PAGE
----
Kinney and Crescencia Owens, grimy and disheartened from too many nights in their station wagon, stopped at the Depot shelter here last winter hoping just to use the shower. They were refused.
"We thought somebody else could use the bed 'cause we had the car, and warm clothes and warm blankets," said Crescencia, pushing back her long brown hair. Even though the little 20-bed shelter was often overbooked, the rule was that only overnight guests could use the shower, so the Owenses reluctantly moved in, unhappy victims of one more bureaucratic complication in the national effort to help the homeless.
Through more than two years and the expenditure of $210 million in federal dollars, shelter operators, members of Congress, homeless advocates and agency officials have been trying to ease the pain and discomfort of hundreds of thousands of derelicts. But that effort is now so embroiled in political controversy, cumbersome rules and contradictory programs that the practical problems of individual homeless people seem to have receded into the background.
Faced with reports of people sleeping under bridges and in cars and a rising influx at existing shelters, Congress created the Emergency Food and Shelter Program in March 1983. It provided money for feeding and housing derelicts in mostly privately run shelters while federal departments and committees worked out ways to address the root causes of the perceived spurt in homelessness.
The instinct of government, even under a president distrustful of social engineering, was to act, but today the effort appears mired in confusion over what forces have caused homelessness and whether any of them are within the government's power. Before taking its summer recess, the House approved a $70 million appropriation for emergency food and shelter programs in fiscal 1986, carrying over the amount spent by the Federal Emergency Management Agency the previous year.
"It's best to take their money but not take their systems," said Cindy Abbott, director of the Depot shelter, which has some federal support. Even the federal requirements for accepting funds often "miss the point of what we're doing" and volunteers are "less likely to get burned out" than federal workers, she said. Her experience, and the government's failure to do much more than try to keep the homeless sheltered and fed, has appeared to add strength to the many voices arguing that government should curb its instinct to act in such cases.
Many homeless people who are mentally ill appear determined to reject whatever institutions and programs are available to them. Popular efforts to help some poor people by rebuilding downtown neighborhoods have put many other poor people on the streets. Family disputes, the cause of homelessness for many, resist political solution. Welfare officials' efforts to discourage cheating have led thousands of homeless to shun public relief and shelter and choose less-regulated, if often overcrowded, private shelters like the Depot here in this Los Angeles suburb.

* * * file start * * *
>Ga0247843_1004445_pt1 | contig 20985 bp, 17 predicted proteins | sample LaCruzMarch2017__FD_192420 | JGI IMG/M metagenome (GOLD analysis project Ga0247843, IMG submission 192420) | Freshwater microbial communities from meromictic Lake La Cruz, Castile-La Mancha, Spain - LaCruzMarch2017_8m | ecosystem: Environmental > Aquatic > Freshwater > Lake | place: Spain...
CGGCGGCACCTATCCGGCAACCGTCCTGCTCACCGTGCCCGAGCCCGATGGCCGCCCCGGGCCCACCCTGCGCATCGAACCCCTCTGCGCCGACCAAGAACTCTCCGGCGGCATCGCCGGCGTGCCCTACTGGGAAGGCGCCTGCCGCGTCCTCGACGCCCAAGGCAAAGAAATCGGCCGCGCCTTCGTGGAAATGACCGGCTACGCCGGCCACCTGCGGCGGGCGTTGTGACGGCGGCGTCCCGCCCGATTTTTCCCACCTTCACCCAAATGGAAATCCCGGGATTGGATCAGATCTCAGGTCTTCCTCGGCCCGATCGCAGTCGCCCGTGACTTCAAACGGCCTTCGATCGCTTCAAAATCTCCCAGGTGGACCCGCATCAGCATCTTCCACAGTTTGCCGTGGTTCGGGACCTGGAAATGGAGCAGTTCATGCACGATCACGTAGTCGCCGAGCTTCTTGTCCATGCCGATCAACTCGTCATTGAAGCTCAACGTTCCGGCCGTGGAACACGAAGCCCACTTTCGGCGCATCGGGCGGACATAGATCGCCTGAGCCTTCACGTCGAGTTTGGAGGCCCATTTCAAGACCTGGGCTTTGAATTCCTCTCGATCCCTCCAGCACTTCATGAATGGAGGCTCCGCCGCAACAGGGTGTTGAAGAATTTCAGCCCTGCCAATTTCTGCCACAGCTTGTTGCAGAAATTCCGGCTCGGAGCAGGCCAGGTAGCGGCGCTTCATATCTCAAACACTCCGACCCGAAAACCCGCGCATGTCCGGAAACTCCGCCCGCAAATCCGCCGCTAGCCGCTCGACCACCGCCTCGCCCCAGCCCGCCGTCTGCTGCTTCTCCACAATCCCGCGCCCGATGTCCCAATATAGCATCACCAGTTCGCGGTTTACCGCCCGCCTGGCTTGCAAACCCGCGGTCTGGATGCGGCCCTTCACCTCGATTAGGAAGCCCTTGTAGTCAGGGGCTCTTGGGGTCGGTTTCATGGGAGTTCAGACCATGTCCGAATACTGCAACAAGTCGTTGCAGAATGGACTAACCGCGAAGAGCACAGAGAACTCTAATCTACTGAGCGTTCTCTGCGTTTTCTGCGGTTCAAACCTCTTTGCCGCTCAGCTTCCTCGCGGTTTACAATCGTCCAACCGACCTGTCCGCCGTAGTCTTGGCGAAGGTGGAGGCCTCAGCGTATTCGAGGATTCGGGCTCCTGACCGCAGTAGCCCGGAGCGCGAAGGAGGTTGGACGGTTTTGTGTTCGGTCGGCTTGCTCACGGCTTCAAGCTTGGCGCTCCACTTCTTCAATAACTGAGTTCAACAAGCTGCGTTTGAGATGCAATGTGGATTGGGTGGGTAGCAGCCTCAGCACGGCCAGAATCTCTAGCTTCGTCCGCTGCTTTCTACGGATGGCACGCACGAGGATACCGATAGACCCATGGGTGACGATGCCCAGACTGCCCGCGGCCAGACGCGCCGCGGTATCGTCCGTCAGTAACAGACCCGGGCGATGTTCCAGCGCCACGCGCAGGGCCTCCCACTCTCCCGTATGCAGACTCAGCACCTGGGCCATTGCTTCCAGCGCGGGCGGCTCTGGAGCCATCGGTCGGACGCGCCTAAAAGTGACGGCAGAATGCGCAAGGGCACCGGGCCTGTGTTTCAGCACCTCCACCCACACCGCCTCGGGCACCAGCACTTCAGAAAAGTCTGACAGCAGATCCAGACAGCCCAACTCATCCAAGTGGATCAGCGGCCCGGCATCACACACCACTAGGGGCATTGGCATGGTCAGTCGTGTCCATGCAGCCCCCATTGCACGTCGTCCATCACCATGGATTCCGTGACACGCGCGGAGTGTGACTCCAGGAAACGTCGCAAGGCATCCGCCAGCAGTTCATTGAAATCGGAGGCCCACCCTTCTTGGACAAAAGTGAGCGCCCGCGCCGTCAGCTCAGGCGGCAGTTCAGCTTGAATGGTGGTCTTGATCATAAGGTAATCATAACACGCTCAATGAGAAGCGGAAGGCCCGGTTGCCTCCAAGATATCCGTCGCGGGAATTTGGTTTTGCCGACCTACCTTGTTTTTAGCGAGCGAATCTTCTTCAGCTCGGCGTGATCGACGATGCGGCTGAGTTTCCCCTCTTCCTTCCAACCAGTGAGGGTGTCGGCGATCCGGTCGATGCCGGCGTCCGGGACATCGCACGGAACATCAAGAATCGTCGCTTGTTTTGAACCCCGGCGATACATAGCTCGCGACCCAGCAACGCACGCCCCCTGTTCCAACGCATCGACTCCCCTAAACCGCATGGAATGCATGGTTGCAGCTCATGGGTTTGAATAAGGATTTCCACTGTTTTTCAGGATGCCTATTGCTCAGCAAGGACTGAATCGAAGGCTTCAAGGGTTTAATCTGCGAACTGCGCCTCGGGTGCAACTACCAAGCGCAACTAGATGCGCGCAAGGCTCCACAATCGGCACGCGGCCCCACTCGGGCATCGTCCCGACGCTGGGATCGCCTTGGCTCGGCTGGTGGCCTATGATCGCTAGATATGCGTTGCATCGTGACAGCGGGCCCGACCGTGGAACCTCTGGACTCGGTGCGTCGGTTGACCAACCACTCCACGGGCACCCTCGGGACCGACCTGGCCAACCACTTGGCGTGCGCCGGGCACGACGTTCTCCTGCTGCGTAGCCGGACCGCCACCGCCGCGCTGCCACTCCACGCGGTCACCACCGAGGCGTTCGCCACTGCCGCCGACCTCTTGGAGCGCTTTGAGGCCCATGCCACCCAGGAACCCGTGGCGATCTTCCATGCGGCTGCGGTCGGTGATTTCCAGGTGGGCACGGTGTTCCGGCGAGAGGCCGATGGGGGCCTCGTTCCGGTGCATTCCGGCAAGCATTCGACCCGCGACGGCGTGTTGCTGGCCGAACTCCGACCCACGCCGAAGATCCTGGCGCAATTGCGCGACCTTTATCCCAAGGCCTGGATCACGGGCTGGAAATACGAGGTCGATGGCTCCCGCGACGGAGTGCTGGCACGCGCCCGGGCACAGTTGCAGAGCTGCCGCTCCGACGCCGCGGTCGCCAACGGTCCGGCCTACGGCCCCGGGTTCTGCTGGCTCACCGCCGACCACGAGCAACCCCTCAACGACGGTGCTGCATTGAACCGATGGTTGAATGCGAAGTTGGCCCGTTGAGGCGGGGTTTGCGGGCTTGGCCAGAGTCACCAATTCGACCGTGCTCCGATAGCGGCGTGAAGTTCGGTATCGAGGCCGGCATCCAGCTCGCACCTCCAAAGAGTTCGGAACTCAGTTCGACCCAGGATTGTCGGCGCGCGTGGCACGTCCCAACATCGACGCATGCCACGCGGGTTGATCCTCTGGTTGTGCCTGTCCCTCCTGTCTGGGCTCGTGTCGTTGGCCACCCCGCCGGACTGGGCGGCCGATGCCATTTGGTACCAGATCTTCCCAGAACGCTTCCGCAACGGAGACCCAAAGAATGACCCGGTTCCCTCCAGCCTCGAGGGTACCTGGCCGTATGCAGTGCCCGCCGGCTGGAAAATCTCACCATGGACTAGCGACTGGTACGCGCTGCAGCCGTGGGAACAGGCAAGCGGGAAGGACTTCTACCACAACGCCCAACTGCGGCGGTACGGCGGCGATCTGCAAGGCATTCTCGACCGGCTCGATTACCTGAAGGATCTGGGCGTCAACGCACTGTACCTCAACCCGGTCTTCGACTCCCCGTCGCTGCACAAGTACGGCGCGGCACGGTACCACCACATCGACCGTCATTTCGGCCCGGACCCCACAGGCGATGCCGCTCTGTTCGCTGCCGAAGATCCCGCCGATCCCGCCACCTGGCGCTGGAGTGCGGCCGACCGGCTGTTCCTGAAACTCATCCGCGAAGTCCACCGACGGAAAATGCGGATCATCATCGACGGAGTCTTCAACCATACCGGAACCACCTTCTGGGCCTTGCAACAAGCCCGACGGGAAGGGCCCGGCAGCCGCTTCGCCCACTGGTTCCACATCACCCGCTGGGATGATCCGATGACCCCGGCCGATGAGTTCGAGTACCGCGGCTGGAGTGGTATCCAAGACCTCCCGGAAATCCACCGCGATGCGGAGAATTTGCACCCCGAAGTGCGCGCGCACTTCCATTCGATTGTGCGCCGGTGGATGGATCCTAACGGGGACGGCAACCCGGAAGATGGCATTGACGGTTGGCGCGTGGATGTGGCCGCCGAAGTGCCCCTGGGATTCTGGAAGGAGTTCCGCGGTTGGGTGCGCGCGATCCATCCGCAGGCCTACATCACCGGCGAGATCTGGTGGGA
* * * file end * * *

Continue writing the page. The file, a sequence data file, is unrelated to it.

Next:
The problems the homeless most often mention have to do with the running of shelters, annoyances like the no drop-in showers rules or a lack of telephones, and must be handled by shelter supervisors.
Adding to the accumulating obstacles to help for the homeless is the old story of neighborhood resistance. In scores of communities across the country plans for new shelters or training facilities are being opposed by businessmen and residents who feel that the presence of ill-kept poor people, many of them alcoholic and mentally ill, will drive away customers and lower real estate values.
Democrats have blamed homelessness on a Republican administration in Washington that has allowed high unemployment to fight inflation and encouraged welfare cuts. But housing experts say the roots of homelessness are often far less political and less susceptible to political solution.
In several local communities, for example, leading Democrats as well as Republicans have applauded the downtown revitalization projects that have replaced thousands of inexpensive rented rooms with office buildings and glittery hotels. Private shelters like Pasadena's Depot or downtown Los Angeles' Midnight Mission have had to absorb the displaced persons who once lived in cheap, $6-a-night residential hotels, sometimes called SROs (single room occupancy.) New York's supply of such hotel rooms dropped from 50,000 to 19,619 in several years. San Francisco lost 10,000 rooms in the 1970s; Los Angeles lost 7,000.